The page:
Key context: Marijuana is categorized on Schedule I on the Controlled Substances Act, the same category as heroin. Schedule I substances are classified as having no medical benefit and a high propensity to addiction. But some research that has been conducted in the last decade, and anecdotes from thousands of patients around the country, suggests that cannabis may have medical usefulness for certain medical conditions.
Because cannabis is a Schedule I substance, however, it is very difficult to research. Scientists need to get approval from multiple agencies to conduct studies, which can sometimes take years. And until recently, they were only allowed to use marijuana grown by the University of Mississippi — which more closely resembled the weed available on the street in the 1970s, rather than modern-day dispensary products.
Biden on the campaign trail said that marijuana needs to be easier to study, and last month issued an executive order instructing the Department of Health and Human Services to begin a review process of available research on marijuana and issue a recommendation to the Department of Justice on reclassifying or declassifying marijuana from the CSA.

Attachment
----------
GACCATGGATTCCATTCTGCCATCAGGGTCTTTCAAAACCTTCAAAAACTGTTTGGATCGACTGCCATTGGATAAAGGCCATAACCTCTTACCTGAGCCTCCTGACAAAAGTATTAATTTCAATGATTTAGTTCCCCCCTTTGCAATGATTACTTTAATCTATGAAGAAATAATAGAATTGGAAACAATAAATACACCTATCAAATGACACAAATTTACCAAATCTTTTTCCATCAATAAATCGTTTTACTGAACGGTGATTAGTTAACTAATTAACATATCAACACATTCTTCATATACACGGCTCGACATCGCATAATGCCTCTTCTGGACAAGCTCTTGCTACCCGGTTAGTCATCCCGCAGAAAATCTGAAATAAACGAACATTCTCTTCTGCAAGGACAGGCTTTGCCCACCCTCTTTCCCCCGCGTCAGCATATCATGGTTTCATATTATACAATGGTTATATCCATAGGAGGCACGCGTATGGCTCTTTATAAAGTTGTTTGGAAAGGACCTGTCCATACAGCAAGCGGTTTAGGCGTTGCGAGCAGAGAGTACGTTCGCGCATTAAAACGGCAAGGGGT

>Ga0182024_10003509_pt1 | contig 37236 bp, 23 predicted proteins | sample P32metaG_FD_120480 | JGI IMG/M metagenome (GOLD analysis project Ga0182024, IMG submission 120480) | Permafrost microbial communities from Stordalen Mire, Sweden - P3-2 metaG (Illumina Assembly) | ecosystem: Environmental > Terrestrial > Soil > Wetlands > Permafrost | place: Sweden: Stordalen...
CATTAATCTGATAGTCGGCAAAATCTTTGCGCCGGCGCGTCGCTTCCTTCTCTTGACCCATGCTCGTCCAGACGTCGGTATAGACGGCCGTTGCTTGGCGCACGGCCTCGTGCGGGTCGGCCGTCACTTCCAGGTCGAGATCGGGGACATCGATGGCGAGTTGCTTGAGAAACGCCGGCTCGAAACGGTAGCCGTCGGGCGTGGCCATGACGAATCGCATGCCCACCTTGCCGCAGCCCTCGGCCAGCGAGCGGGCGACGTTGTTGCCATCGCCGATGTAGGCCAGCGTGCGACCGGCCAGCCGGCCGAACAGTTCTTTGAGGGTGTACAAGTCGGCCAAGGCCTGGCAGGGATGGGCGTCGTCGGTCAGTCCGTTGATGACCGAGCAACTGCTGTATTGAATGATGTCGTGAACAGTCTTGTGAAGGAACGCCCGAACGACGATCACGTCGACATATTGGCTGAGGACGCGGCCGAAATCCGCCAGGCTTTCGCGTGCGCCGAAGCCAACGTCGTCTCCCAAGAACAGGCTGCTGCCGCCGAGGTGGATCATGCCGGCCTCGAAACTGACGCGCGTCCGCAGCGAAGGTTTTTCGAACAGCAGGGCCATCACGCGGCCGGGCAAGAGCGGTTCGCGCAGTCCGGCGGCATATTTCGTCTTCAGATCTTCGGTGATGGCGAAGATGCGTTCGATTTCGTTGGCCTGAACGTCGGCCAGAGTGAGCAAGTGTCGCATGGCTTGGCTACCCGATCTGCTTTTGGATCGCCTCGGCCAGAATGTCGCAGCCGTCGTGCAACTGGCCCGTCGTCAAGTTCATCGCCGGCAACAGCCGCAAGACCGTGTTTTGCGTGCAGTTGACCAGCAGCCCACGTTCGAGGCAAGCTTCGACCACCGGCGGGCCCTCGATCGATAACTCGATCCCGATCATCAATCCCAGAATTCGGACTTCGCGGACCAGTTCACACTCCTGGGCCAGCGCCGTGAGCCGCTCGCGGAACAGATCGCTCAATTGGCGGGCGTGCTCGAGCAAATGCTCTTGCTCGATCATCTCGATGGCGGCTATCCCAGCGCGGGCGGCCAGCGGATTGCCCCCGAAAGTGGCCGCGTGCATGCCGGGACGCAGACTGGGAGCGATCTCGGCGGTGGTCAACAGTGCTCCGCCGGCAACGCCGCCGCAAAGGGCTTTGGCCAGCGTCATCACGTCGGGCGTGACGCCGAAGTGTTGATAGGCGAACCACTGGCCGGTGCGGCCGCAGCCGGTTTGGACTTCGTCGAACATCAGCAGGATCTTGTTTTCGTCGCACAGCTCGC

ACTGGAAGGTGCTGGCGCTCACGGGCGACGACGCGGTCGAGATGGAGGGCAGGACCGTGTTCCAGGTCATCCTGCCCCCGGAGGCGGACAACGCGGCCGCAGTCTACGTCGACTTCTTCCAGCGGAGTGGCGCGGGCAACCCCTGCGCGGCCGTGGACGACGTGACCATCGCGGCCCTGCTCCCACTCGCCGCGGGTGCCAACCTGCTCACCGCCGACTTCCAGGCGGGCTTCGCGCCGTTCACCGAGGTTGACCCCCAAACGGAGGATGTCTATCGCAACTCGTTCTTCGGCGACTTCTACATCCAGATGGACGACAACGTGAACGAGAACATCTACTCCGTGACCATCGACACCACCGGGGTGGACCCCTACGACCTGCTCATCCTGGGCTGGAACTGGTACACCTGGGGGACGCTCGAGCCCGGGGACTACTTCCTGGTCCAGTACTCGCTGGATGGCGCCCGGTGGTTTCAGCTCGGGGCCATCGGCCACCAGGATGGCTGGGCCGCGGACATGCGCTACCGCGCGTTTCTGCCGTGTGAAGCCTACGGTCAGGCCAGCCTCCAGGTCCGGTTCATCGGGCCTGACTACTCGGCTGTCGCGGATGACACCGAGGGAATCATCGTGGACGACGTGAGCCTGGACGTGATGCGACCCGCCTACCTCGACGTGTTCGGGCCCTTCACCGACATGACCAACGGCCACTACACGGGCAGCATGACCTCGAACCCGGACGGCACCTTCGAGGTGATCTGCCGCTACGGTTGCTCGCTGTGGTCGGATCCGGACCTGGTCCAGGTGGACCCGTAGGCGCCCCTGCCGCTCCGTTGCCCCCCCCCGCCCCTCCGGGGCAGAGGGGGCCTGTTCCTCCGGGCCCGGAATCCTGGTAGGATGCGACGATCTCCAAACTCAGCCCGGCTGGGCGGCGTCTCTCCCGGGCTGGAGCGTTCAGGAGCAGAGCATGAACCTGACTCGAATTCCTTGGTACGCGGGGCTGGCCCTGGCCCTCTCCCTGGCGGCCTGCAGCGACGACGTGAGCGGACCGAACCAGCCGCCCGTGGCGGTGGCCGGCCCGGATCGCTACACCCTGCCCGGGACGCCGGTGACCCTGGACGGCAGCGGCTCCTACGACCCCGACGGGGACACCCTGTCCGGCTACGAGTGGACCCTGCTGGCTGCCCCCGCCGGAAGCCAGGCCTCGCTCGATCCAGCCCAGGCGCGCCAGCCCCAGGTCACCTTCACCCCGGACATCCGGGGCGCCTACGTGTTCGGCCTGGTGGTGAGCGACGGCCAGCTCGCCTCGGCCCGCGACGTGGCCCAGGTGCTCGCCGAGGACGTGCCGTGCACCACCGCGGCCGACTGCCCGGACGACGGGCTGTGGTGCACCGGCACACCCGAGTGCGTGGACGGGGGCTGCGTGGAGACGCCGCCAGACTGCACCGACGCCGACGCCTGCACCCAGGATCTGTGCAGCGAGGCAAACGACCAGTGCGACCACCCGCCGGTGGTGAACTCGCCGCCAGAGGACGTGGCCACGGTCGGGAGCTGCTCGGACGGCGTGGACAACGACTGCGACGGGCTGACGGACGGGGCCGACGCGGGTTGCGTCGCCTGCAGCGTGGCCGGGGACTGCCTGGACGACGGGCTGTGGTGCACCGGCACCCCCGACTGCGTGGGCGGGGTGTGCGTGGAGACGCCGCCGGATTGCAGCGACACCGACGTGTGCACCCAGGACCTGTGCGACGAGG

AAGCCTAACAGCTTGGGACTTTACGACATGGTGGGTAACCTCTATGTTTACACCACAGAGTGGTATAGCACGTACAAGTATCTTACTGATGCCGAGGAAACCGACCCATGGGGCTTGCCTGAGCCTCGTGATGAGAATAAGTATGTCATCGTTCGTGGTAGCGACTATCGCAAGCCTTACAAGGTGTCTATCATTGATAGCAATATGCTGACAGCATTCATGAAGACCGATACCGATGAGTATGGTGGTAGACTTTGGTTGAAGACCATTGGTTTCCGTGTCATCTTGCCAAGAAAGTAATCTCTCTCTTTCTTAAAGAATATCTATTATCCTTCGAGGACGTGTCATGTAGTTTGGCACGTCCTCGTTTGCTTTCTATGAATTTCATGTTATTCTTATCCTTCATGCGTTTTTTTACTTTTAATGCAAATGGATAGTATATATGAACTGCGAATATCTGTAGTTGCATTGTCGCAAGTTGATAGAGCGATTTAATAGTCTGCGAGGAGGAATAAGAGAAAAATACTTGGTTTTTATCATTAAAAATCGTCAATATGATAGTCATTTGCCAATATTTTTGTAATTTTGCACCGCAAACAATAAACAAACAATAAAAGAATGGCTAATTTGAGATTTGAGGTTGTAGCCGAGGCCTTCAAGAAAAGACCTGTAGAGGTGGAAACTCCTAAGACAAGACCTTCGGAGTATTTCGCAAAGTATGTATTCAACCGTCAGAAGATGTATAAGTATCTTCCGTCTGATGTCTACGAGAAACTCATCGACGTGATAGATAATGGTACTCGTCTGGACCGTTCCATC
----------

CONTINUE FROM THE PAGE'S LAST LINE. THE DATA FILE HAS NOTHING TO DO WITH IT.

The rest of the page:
Passage of the medical research bill by unanimous consent signals that perceptions about marijuana are changing. While expanded research is arguably the most conservative action Congress could take on marijuana, it is something that would have been unthinkable a decade ago. The bill came close to passing in September, but was held up by Sen. John Cornyn (R-Texas). Cornyn lifted the hold earlier this week.
“After working on the issue of cannabis reform for decades, finally the dam is starting to break,” Blumenauer told POLITICO in a statement. “At a time when more than 155 million Americans reside where adult-use of cannabis is legal at the state or local level and there are four million registered medical marijuana users with many more likely to self-medicate, it is essential that we are able to fully study the impacts of cannabis use.”
What’s next: The legislation also sets up ongoing discussion on the Safe Banking Act, a bipartisan bill that Senate Majority Leader Chuck Schumer has said he wants to pass before this Congress ends.